Taking a 'gander' at Herter's goose calls
BY MARK GREENIG This week I would like to share with you information on Herter's goose calls. In their catalogs, this company promised it would "take less than 10 minutes to learn to blow this call (goose calls) correctly so you can bring in any ...
BY MARK GREENIG
This week I would like to share with you information on Herter's goose calls. In their catalogs, this company promised it would "take less than 10 minutes to learn to blow this call (goose calls) correctly so you can bring in any goose that comes anywhere near you." (Not so sure I believe that statement.) Once again, refer to the two resources I shared in our last article to become educated on the many types of Herter's goose calls that were produced back in the glory days of this company.
Common goose calls you should be on the look-out for include the famous numara-type calls no. 377, 379 and 383. Most of these calls were priced from $4 to $10 each. The numara model no. 383 was a rather costly call considering the time, retailing for $10. Most other numara calls were half that cost. Keep that in mind when searching for these goose calls. I am guessing most sellers are not aware of such information.
In addition to their numara line, Herter's enjoyed success with the Saskatchewan line of calls. Herter catalogs gave the same guarantee of learning to use this call in 10 minutes. Also, Herter's stated, "This is the goose call used exclusively by the Indians throughout Saskatchewan and James Bay, Canada." The main difference with this call versus the numara is a neoprene reed instead of two chronil metal reeds. Good to know when looking for a Saskatchewan goose call.
Always feel free to ask the seller to take apart the call to insure you're getting the proper reed with this call. Such behavior insures you purchase or sell a call that has not been tampered with. Saskatchewan call numbers include 153, 155 and 156. Most sold for about $5 each. The only exception in the mid to late 1960's was call no. 156. They retailed for a hefty price of $10 each.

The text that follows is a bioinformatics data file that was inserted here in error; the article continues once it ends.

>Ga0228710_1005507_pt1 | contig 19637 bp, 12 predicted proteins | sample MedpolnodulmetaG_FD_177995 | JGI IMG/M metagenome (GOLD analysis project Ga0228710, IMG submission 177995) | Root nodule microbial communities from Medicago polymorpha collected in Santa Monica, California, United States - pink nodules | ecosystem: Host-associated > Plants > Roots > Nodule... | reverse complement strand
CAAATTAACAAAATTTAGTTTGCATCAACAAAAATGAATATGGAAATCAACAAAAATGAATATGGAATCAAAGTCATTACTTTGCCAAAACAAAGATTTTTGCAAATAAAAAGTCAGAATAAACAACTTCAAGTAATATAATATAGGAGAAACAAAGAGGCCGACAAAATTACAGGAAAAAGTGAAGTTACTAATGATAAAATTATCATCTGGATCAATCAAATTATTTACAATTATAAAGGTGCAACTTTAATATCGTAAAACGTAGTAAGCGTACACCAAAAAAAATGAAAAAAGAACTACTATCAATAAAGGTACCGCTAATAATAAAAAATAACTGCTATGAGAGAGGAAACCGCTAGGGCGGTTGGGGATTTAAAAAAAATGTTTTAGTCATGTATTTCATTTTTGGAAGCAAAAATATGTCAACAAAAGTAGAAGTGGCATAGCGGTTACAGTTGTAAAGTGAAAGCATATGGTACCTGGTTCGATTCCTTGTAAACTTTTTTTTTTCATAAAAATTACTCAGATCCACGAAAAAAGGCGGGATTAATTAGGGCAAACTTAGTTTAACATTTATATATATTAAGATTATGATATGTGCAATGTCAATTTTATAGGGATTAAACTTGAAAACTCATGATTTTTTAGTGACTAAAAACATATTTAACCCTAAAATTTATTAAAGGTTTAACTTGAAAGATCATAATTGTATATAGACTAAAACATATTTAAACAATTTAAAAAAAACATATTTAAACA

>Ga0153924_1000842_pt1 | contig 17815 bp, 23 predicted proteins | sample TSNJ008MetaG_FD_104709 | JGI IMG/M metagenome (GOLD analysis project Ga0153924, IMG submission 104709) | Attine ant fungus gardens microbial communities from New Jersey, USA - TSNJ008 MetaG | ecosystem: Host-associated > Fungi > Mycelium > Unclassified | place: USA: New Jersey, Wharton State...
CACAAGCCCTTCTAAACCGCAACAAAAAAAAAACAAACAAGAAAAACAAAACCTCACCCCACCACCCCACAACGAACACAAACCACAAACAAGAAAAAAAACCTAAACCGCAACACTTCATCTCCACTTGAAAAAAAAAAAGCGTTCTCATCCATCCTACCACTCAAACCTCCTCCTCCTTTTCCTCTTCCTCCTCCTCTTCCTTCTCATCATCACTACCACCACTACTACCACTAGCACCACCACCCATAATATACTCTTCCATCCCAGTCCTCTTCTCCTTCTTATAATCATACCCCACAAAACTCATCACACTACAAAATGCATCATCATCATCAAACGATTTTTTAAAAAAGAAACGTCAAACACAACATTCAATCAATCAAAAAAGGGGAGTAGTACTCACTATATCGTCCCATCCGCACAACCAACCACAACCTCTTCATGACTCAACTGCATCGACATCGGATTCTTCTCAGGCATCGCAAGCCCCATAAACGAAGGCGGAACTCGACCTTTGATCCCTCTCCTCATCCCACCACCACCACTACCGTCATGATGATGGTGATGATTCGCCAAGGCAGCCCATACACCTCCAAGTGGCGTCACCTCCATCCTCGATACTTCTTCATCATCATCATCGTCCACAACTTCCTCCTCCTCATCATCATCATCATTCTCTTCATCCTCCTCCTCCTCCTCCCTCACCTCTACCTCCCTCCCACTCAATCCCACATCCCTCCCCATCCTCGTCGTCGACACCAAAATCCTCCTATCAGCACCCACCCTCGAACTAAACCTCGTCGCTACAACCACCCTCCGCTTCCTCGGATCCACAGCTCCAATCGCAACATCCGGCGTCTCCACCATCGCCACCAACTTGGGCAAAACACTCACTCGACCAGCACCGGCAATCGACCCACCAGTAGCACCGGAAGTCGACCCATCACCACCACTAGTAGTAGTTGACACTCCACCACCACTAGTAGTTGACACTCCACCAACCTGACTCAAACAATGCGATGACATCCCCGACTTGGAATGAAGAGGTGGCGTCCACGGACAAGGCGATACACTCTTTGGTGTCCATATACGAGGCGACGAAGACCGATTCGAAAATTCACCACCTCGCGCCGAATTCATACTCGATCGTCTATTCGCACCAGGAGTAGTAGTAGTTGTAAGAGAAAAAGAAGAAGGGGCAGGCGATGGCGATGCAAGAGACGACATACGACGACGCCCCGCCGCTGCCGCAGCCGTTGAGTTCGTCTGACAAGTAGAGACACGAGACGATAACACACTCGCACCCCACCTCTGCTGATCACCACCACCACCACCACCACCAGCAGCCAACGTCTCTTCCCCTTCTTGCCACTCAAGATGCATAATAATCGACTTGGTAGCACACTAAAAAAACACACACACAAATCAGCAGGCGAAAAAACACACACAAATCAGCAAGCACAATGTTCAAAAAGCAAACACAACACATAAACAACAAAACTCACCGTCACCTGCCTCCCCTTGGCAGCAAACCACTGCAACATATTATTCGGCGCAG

Some of their goose calls came with a goose call holster and a loop of nylon cord for attaching to your call with the other end tied to your belt. Losing a $10 call back in the 1960's hurt one's pocket book, thus the need to secure a call to your body to prevent such loss.
I will put that into perspective. Today, a good call retails for $130 and up. Lose one of those and you quickly understand why it's important to attach duck and goose calls to your body. Nowadays, a smart hunter uses a two-loop lanyard (device to attach calls around your neck). Calls come in two pieces. Think about this. Murphy's law states you will lose the end not attached to a single loop lanyard. Result is the same. Losing one half of the call is just as bad as losing the entire item.
Value in goose calls, for whatever reason, seems to be a bit less than a good vintage duck call. However, make no mistake about the demand for a good goose call with box, papers, holster and nylon loop. As always, expect the value to at least double if all the amenities accompany the Herter's goose call you are selling or buying. I purchased a brace of Saskatchewan goose calls in 2005 for $50 each. They came with super boxes, papers and one had the much in demand holster and nylon loop. Take a quick look at eBay and you will find a limited number of Herter's goose calls for sale. I estimate most goose calls with the proper boxes and the like to cost you about the same as it did in 2005. Calls alone will go for about one third to one half less. Remember, condition is everything in all sporting collectibles. Until next time, may all your searches be successful.